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When and how to feed layer ration (first timer!)

Discussion in 'Chicken Behaviors and Egglaying' started by smoon, Jul 23, 2016.

  1. smoon

    smoon Chillin' With My Peeps

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    Apr 27, 2016
    I have a mixed flock of 5 barred rocks, 5 Easter eggers, and 7 silkies. All hens. They are ALL 20 weeks old, and everyone but the silkies looks big and beautiful, you can tell they are maturing and will be laying soon. But my Silkies are tiny little things and I have a feeling they are no where close. Everyone is still on grower feed until a see an egg.

    My question is: once one hen lays, should "everyone" be forced to eat the layer pellets? Will it hurt my silkies since they are so tiny and seemingly far from laying? Should I offer both types of food?

    Thanks for the help in advance!
     
  2. BackyardFlock17

    BackyardFlock17 Out Of The Brooder

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    Jul 7, 2016
    I started giving my hens layer feed after all of them started laying. To get them used o it, I layered their old grower/finisher crumble and layer pellets. Now I offer them a feeder of each untill the crumble runs out. Switching the feed shouldn't hurt the chickens unless you do it too suddenly. It will help when all the hens start laying.
     
  3. DanEP

    DanEP Chillin' With My Peeps

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    Don't get in a rush they can go their entire lives on grower with a little oyster shell on the side. the extra protein won't hurt them a bit and will help their feathers stay in good shape. My older girls are about 30 months and I still give them a mixture of layer and grower and will be switching to all grower for their molt. The extra protein helps to regrow feathers.
     
  4. aldarita

    aldarita Chillin' With My Peeps

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    X2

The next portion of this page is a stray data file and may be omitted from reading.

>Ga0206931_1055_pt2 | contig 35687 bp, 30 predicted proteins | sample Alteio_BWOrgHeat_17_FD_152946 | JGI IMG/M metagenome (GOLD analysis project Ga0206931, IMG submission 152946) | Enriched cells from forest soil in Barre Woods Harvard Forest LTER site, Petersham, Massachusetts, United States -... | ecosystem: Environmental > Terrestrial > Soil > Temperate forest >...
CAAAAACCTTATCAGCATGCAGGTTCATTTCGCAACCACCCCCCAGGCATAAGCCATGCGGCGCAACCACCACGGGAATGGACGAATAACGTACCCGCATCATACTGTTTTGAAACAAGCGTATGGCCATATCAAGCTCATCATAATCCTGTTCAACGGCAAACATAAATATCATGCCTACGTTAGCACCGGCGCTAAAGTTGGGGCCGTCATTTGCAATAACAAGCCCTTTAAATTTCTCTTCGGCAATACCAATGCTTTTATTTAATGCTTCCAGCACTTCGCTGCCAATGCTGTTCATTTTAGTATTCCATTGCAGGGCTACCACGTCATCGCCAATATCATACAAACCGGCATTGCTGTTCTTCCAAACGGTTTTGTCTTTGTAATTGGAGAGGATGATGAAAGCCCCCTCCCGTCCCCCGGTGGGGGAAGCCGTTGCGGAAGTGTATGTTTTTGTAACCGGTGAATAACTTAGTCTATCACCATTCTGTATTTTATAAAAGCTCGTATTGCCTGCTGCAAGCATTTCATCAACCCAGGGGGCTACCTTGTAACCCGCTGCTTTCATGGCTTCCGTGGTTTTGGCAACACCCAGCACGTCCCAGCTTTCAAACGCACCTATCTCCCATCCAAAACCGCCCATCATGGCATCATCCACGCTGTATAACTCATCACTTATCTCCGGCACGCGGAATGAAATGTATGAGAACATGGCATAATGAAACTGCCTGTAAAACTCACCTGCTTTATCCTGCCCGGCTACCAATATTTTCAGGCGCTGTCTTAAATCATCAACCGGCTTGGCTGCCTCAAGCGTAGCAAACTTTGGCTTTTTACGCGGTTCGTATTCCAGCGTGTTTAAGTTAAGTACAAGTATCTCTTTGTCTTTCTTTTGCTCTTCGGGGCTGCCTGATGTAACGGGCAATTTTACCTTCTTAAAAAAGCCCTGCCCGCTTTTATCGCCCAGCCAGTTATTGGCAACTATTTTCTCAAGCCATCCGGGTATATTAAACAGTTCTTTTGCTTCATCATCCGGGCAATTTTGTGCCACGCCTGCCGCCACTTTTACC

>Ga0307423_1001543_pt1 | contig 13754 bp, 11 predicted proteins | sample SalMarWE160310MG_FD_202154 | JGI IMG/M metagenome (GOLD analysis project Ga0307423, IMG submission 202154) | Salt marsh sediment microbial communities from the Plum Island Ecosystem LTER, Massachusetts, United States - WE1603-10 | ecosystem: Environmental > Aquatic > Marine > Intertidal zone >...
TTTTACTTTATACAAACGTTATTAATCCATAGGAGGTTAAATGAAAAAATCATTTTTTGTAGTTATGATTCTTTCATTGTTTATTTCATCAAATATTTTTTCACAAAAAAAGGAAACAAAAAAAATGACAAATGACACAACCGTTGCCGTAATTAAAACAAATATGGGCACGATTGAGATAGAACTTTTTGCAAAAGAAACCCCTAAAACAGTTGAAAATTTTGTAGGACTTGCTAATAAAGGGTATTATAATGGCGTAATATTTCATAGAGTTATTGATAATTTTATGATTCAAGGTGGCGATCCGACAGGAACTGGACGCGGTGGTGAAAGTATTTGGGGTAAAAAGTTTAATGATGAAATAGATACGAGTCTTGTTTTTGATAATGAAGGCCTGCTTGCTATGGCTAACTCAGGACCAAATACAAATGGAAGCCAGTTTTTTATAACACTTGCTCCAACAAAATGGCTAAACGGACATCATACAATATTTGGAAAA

I have chicks that just turned 16 weeks old today. They are in a yard sharing a coop and run with 2 hens (14 months old) they have been eating starter/grower, I keep a dish of oyster shells for them. I am starting to mix nutrena feather fixer which is 18% protein feed with the starter/grower feed (2/3 started grower and 1/3 feather fixer). I'm in no rush to completely switch them to feather fixer since I just bought a big bag of starter/grower. The chicks are going thru a juvenile molt and the hens are just beginning to molt so I will be increasing the feather fixer little by little until I finish the starter/grower bag.
     
  5. aldarita

    aldarita Chillin' With My Peeps

    578
    84
    151
    Aug 2, 2012
    Brenham TX
    X2
    I have chicks that just turned 16 weeks old today. They are in a yard sharing a coop and run with 2 hens (14 months old) they have been eating starter/grower, I keep a dish of oyster shells for them. I am starting to mix nutrena feather fixer which is 18% protein feed with the starter/grower feed (2/3 started grower and 1/3 feather fixer). I'm in no rush to completely switch them to feather fixer since I just bought a big bag of starter/grower. The chicks are going thru a juvenile molt and the hens are just beginning to molt so I will be increasing the feather fixer little by little until I finish the starter/grower bag.
     
  6. jpalmatier83

    jpalmatier83 Out Of The Brooder

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    Jul 15, 2016
    Traverse City, MI
    Agreed. All my research and personal experience has indicated excess protein isn't nearly as bad for layers as excess calcium is for non-layers.

    I would say keep on with the grower and add calcium (oyster shell) at liberty. Maybe mix in a little fat ( corn or scratch) until they're all laying. Maybe just forever.
     
  7. aart

    aart Chicken Juggler! Premium Member

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    Nov 27, 2012
    SW Michigan
    My Coop
    I like to feed a flock raiser/grower/finisher 20% protein crumble to all ages and genders, as non-layers(chicks, males and molting birds) do not need the extra calcium that is in layer feed and chicks and molters can use the extra protein. Makes life much simpler to store and distribute one type of chow that everyone can eat. I do grind up the crumbles (in the blender) for the chicks for the first week or so.

    The higher protein crumble also offsets the 8% protein scratch grains and other kitchen/garden scraps I like to offer. I adjust the amounts of other feeds to get the protein levels desired with varying situations.

    Calcium should be available at all times for the layers, I use oyster shell mixed with rinsed, dried, crushed chicken egg shells in a separate container.

    Animal protein (mealworms, a little cheese - beware the salt content, meat scraps) is provided during molting and if I see any feather eating.
     

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